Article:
[LON-CAPA-cvs] cvs: modules /gerd/roleclicker description.tex

mvogt lon-capa-cvs@mail.lon-capa.org
Tue, 17 May 2005 17:03:50 -0000

mvogt		Tue May 17 13:03:50 2005 EDT

  Modified files:              
    /modules/gerd/roleclicker	description.tex 
Index: modules/gerd/roleclicker/description.tex
diff -u modules/gerd/roleclicker/description.tex:1.37 modules/gerd/roleclicker/description.tex:1.38
--- modules/gerd/roleclicker/description.tex:1.37	Mon May 16 22:08:29 2005
+++ modules/gerd/roleclicker/description.tex	Tue May 17 13:03:49 2005
@@ -162,12 +162,6 @@
 Several options may have the same rank (``tie'').
 The left panel of Fig.~\ref{reprecoll} is of this type.
 \item[Click-on-Image] Learners need to click on different parts in an image, for example on where to cut a wire in order to brighten up a lightbulb elsewhere in a circuit diagram.
-\item[Estimation problems], also known as ``Fermi Problems," require the student to form a model for a scenario, and make reasonable assumptions. A typical example is ``How many barbers are there in Chicago?" or ``How long will I have to wait to find a parking spot?" 
-This problem type cannot be fully computer-graded, since in a full implementation, students do need to explain their reasoning. However, we do plan to poll the courses on expected results, and have
-learners explain their reasoning to each other. Displayed results of such polls can be used as a starting point for further course-wide discussions.
-While students find it initially hard to believe that these questions have anything to do with physics, hardly any expert physicist would deny their significance in learning how to solve problems~\cite{mazur96}. 
 In addition, we consider the following features, which may or may not apply to any question type (adapted from Redish~\cite{redish}):
@@ -508,14 +502,12 @@
 In order to carry out the research proposed, new and existing technology components need to be combined into an expanded infrastructure, which the PIs will use at the three instutitions involved. While still researching their effectiveness and impact, these technology components are loosely linked, while in the final stage of this project, successful components will be tightly integrated into a software package that can be broadly disseminated (Fig.~\ref{overview}).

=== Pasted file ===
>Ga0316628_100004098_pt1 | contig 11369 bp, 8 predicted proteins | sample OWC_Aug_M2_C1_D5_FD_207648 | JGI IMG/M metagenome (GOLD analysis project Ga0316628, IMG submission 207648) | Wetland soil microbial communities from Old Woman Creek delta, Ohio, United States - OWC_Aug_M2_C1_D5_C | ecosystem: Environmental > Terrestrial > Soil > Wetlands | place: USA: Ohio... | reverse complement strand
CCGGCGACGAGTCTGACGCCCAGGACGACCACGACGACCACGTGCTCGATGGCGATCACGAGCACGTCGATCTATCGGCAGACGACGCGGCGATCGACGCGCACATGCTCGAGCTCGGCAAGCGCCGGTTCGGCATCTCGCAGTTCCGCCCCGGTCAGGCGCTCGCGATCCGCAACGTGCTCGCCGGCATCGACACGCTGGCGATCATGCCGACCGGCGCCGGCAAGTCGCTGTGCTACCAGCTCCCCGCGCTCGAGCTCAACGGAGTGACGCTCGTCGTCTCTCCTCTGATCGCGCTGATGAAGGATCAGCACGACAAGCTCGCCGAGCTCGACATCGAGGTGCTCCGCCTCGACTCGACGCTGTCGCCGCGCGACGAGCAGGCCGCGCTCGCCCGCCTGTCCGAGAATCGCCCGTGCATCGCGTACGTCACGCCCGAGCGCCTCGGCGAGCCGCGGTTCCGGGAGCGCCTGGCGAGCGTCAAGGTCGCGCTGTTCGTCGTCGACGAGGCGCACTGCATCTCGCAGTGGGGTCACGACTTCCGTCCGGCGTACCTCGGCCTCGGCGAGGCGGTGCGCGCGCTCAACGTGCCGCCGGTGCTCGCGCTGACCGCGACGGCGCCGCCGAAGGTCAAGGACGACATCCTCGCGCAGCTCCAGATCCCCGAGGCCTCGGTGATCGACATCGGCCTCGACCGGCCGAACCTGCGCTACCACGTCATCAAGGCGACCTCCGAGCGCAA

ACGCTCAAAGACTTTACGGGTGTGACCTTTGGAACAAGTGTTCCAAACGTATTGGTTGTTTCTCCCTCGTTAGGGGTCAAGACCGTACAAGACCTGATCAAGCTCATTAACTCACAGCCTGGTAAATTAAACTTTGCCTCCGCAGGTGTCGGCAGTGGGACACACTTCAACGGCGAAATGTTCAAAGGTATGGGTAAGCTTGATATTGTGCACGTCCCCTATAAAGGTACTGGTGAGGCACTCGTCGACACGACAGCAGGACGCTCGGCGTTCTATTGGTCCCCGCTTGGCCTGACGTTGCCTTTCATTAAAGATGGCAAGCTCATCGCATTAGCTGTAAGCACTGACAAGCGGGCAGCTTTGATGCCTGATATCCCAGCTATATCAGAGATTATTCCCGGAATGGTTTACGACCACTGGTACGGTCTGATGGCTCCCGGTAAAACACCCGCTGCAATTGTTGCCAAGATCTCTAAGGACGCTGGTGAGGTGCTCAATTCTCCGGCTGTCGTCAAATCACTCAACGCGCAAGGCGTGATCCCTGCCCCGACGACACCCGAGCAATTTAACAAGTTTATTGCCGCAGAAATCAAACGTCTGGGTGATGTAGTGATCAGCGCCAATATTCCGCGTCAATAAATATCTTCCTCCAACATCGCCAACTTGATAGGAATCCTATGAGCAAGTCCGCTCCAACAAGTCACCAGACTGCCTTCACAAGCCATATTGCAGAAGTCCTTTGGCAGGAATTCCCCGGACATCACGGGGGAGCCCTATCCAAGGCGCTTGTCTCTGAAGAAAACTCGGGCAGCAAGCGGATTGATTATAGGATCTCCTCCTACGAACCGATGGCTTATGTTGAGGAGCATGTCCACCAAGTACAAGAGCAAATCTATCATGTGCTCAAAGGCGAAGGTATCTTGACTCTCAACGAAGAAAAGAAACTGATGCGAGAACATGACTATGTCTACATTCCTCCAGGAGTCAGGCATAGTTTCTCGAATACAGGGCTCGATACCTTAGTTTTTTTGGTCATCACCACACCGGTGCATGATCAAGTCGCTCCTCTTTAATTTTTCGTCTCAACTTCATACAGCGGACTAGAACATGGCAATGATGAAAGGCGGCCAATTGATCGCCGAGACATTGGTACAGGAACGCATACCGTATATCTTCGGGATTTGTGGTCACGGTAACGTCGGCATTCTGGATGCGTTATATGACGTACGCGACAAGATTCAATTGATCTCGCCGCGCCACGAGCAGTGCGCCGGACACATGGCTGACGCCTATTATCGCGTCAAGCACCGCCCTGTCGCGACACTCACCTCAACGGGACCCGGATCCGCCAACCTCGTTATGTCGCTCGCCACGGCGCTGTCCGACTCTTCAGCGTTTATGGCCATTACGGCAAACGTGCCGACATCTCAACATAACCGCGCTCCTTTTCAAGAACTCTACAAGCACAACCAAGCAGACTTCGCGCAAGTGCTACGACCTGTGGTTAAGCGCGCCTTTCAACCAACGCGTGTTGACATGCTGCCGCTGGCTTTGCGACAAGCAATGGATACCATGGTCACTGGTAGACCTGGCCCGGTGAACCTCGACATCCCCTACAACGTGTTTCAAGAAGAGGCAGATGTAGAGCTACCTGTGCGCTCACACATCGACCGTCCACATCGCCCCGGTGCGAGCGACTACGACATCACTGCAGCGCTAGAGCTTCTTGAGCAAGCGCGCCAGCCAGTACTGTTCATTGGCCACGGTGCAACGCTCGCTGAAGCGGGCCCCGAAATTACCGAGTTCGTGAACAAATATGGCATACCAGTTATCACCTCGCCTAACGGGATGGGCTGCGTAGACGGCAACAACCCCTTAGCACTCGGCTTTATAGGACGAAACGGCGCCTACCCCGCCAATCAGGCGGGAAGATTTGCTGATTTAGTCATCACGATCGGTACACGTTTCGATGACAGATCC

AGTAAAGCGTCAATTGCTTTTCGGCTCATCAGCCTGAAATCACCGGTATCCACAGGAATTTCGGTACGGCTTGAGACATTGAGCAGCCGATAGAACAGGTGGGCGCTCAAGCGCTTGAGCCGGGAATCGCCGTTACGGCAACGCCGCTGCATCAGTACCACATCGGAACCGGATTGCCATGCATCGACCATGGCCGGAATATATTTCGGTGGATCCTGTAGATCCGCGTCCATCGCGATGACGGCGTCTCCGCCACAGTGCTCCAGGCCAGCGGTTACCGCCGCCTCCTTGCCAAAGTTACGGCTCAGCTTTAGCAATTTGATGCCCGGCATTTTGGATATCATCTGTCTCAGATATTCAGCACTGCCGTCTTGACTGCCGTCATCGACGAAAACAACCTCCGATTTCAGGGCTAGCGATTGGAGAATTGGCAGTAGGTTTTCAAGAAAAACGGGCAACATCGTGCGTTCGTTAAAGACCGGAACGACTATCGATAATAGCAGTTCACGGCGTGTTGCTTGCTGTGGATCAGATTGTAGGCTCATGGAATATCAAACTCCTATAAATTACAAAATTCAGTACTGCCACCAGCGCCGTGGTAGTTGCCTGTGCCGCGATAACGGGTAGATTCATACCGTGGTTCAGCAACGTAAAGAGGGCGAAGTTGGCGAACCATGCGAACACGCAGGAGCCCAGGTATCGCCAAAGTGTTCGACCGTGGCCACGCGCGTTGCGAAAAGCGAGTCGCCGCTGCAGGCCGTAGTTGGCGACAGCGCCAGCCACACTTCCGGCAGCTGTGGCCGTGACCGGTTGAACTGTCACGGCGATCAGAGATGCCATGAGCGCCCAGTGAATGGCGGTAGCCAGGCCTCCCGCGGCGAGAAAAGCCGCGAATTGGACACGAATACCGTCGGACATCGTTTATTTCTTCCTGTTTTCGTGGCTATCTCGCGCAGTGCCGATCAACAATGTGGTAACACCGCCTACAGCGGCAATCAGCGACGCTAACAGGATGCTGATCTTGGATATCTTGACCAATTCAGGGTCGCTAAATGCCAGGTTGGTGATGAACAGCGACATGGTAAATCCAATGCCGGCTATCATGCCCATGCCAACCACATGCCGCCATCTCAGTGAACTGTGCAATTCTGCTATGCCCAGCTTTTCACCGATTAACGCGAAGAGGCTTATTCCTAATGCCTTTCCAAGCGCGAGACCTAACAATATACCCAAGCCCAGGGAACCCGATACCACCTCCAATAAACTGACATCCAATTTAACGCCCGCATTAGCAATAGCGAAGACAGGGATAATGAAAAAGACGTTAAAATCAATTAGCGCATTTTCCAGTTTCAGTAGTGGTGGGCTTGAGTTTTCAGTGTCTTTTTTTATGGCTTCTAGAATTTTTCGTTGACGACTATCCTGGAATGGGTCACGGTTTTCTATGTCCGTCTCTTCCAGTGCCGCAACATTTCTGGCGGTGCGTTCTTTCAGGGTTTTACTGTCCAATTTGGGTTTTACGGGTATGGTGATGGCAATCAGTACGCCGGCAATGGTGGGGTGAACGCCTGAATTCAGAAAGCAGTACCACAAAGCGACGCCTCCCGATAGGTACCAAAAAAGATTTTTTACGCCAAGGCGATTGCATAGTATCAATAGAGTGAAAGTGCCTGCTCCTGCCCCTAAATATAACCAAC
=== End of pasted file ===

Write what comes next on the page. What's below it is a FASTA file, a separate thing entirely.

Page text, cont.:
In the initial phase, the Interactive Learning Toolkit will be integrated with BQ, forming a new software package called LT3 (Learning Together Through Technology).  At the moment, the
-combined software already allows to collect and analyze the PRS responses dring Peer Instruction using BQ in class. 
-The BQ
-program will be transformed to a LT3 laptop-based front end. This part will host the complete Interactive Classroom features of LT3. The ILT part will continue to be a
-server based software. The LT3/ILT will continue to be the environment where instructor can prepare the content for their class by browsing the ConceptTest data base and integrate CTs into a
-given lecture. An important step will be possibility to upload the CTs into the LT3/BQ part for one lecture at a time and to automatically prepare them for the Interactive Classroom. After each lecture,
-the student responses are uploaded to the LT3/ILT part and made available for statistical and individual performance analysis. This implementation
-strategy is the result of various tests which were run with a minimally integrated ILT/BQ  software during a large physics class at Harvard. Results of this test phase
-will be disemminated in the next couple of months.
+combined software already allows to collect and analyze the PRS responses from Peer Instruction using BQ in class. 
+Instructors will be able to run LT3 in three formats: (a) completely off a server, (b) completely off the instructors server or (c) in a modularized from, where the 
+the ILT functionality is kept on a server and the Interactive Classroom component is running off a computer in the classroom. After initial tests, option (c) has been 
+found to be the most optimal solution for a large classroom environment. In this solution, instructors continue to prepare the content for the class by browsing 
+the CT data base and integrate CTs into a given lecture. The CTs are then uploaded to the computer running the Interactive Classroom portion of the LT3. After each 
+lecture, student results are uploaded to the server part of LT3 and made available for statistical and individual performance analysis. 
 In parallel, the CT library will be transfered to the LON-CAPA network as described above. The user interface for CT browsing and lecture integration in the ILT/LT3 will remain
 unchanged. The LT3 will be enabled to search the LON-CAPA CT resource pool and to render a static or randomized version into the LT3 environment. This will enable the LT3 as